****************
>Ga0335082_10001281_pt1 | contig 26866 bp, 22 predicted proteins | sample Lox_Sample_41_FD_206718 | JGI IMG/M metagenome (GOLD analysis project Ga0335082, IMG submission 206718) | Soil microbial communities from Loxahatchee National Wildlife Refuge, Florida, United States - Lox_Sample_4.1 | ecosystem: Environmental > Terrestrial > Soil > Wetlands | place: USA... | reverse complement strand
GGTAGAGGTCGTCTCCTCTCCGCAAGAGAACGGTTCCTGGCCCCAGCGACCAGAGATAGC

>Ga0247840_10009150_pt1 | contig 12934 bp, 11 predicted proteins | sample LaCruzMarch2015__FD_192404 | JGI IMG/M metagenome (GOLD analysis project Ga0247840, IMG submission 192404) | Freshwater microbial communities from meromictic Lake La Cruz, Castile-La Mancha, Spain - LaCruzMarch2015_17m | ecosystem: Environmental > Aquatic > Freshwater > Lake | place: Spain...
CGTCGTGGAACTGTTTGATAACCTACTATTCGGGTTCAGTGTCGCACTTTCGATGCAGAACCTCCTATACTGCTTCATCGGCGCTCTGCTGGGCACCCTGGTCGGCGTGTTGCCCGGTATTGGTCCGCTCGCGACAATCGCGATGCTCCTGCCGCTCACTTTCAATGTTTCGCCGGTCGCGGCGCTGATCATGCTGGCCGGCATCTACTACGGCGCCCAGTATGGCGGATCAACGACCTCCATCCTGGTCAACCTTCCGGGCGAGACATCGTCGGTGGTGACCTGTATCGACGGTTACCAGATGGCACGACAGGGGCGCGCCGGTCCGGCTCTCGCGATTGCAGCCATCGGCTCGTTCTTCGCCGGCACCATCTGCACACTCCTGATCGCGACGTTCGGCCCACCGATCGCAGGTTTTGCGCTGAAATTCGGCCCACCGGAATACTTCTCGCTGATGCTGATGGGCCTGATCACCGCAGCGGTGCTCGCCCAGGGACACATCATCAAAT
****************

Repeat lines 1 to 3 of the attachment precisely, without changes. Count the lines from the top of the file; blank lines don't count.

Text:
>Ga0335082_10001281_pt1 | contig 26866 bp, 22 predicted proteins | sample Lox_Sample_41_FD_206718 | JGI IMG/M metagenome (GOLD analysis project Ga0335082, IMG submission 206718) | Soil microbial communities from Loxahatchee National Wildlife Refuge, Florida, United States - Lox_Sample_4.1 | ecosystem: Environmental > Terrestrial > Soil > Wetlands | place: USA... | reverse complement strand
GGTAGAGGTCGTCTCCTCTCCGCAAGAGAACGGTTCCTGGCCCCAGCGACCAGAGATAGC

>Ga0247840_10009150_pt1 | contig 12934 bp, 11 predicted proteins | sample LaCruzMarch2015__FD_192404 | JGI IMG/M metagenome (GOLD analysis project Ga0247840, IMG submission 192404) | Freshwater microbial communities from meromictic Lake La Cruz, Castile-La Mancha, Spain - LaCruzMarch2015_17m | ecosystem: Environmental > Aquatic > Freshwater > Lake | place: Spain...